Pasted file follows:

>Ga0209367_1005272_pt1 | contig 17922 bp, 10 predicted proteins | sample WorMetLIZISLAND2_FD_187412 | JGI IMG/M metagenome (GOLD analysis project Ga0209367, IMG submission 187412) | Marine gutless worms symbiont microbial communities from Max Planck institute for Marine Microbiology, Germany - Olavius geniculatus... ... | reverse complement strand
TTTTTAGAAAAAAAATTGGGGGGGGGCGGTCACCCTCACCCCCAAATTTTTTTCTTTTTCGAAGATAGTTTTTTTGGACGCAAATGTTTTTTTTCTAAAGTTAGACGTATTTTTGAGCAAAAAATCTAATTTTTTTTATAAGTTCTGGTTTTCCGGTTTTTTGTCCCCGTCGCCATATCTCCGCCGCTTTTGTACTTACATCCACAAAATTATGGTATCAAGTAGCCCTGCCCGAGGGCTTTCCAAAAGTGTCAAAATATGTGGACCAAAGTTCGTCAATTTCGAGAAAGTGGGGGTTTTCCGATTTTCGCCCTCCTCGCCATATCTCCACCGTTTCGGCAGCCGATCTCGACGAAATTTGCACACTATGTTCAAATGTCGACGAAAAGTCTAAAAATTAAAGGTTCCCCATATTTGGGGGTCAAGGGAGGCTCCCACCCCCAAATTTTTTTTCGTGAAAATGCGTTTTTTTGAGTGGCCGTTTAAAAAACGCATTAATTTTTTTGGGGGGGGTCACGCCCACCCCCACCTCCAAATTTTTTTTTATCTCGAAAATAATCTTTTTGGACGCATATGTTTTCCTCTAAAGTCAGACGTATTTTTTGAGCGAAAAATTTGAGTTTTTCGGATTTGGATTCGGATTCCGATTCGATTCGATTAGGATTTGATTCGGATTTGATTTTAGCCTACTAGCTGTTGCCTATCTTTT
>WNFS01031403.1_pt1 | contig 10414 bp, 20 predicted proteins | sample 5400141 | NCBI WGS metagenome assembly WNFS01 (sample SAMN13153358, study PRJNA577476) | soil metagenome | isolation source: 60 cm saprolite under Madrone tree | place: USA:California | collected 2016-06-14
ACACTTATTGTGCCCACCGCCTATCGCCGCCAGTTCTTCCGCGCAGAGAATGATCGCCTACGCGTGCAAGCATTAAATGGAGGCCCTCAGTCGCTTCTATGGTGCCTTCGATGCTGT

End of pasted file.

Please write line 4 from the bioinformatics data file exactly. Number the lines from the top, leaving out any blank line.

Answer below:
ACACTTATTGTGCCCACCGCCTATCGCCGCCAGTTCTTCCGCGCAGAGAATGATCGCCTACGCGTGCAAGCATTAAATGGAGGCCCTCAGTCGCTTCTATGGTGCCTTCGATGCTGT